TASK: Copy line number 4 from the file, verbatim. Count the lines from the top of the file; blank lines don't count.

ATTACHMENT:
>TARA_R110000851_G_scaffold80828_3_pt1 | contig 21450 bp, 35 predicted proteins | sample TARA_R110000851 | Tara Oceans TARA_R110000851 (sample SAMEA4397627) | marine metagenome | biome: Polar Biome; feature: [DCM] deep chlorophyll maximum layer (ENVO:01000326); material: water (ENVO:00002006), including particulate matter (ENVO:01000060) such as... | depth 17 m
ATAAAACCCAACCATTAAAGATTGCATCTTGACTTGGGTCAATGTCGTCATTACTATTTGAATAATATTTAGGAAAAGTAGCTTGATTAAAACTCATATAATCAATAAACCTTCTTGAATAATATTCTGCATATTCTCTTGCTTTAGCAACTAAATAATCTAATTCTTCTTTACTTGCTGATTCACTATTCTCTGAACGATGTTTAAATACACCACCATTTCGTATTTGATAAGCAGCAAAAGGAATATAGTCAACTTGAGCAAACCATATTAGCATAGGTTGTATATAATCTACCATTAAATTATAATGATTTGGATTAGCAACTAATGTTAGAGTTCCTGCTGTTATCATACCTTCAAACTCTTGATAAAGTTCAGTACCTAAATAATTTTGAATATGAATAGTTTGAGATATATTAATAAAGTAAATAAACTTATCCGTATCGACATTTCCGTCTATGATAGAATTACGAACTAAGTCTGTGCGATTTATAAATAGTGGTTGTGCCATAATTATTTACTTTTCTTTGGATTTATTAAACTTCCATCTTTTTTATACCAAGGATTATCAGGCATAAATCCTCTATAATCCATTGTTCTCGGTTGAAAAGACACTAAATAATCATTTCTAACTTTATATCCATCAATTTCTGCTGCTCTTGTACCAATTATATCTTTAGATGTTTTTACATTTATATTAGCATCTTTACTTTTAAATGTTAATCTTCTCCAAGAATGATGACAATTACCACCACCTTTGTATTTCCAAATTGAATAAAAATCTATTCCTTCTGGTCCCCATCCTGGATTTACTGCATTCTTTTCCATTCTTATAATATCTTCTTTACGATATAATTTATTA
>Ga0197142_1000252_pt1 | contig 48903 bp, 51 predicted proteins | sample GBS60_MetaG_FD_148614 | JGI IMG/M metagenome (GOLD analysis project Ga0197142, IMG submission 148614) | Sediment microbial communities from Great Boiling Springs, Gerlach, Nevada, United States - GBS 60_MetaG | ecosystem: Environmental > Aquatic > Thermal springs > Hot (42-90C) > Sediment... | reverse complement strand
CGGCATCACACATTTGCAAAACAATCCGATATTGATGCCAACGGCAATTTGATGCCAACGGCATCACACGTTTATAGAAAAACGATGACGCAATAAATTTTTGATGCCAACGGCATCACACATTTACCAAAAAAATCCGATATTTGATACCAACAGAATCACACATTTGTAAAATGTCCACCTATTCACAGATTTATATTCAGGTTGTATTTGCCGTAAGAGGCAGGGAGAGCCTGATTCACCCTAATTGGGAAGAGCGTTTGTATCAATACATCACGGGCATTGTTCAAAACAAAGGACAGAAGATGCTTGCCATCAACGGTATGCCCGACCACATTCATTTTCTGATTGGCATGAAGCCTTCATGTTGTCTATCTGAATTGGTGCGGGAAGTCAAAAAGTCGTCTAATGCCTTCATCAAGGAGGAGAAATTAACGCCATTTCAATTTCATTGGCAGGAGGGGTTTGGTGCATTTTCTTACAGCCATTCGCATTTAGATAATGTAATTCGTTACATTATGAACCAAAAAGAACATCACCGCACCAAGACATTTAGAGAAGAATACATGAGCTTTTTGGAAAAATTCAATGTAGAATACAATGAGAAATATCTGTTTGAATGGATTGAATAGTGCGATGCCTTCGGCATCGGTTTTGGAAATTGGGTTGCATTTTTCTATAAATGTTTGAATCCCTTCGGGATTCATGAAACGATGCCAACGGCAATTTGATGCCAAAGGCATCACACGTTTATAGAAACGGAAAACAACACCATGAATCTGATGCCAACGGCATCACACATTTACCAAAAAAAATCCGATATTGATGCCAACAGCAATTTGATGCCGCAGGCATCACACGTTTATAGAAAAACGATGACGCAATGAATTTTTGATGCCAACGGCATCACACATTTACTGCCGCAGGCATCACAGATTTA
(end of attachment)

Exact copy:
CGGCATCACACATTTGCAAAACAATCCGATATTGATGCCAACGGCAATTTGATGCCAACGGCATCACACGTTTATAGAAAAACGATGACGCAATAAATTTTTGATGCCAACGGCATCACACATTTACCAAAAAAATCCGATATTTGATACCAACAGAATCACACATTTGTAAAATGTCCACCTATTCACAGATTTATATTCAGGTTGTATTTGCCGTAAGAGGCAGGGAGAGCCTGATTCACCCTAATTGGGAAGAGCGTTTGTATCAATACATCACGGGCATTGTTCAAAACAAAGGACAGAAGATGCTTGCCATCAACGGTATGCCCGACCACATTCATTTTCTGATTGGCATGAAGCCTTCATGTTGTCTATCTGAATTGGTGCGGGAAGTCAAAAAGTCGTCTAATGCCTTCATCAAGGAGGAGAAATTAACGCCATTTCAATTTCATTGGCAGGAGGGGTTTGGTGCATTTTCTTACAGCCATTCGCATTTAGATAATGTAATTCGTTACATTATGAACCAAAAAGAACATCACCGCACCAAGACATTTAGAGAAGAATACATGAGCTTTTTGGAAAAATTCAATGTAGAATACAATGAGAAATATCTGTTTGAATGGATTGAATAGTGCGATGCCTTCGGCATCGGTTTTGGAAATTGGGTTGCATTTTTCTATAAATGTTTGAATCCCTTCGGGATTCATGAAACGATGCCAACGGCAATTTGATGCCAAAGGCATCACACGTTTATAGAAACGGAAAACAACACCATGAATCTGATGCCAACGGCATCACACATTTACCAAAAAAAATCCGATATTGATGCCAACAGCAATTTGATGCCGCAGGCATCACACGTTTATAGAAAAACGATGACGCAATGAATTTTTGATGCCAACGGCATCACACATTTACTGCCGCAGGCATCACAGATTTA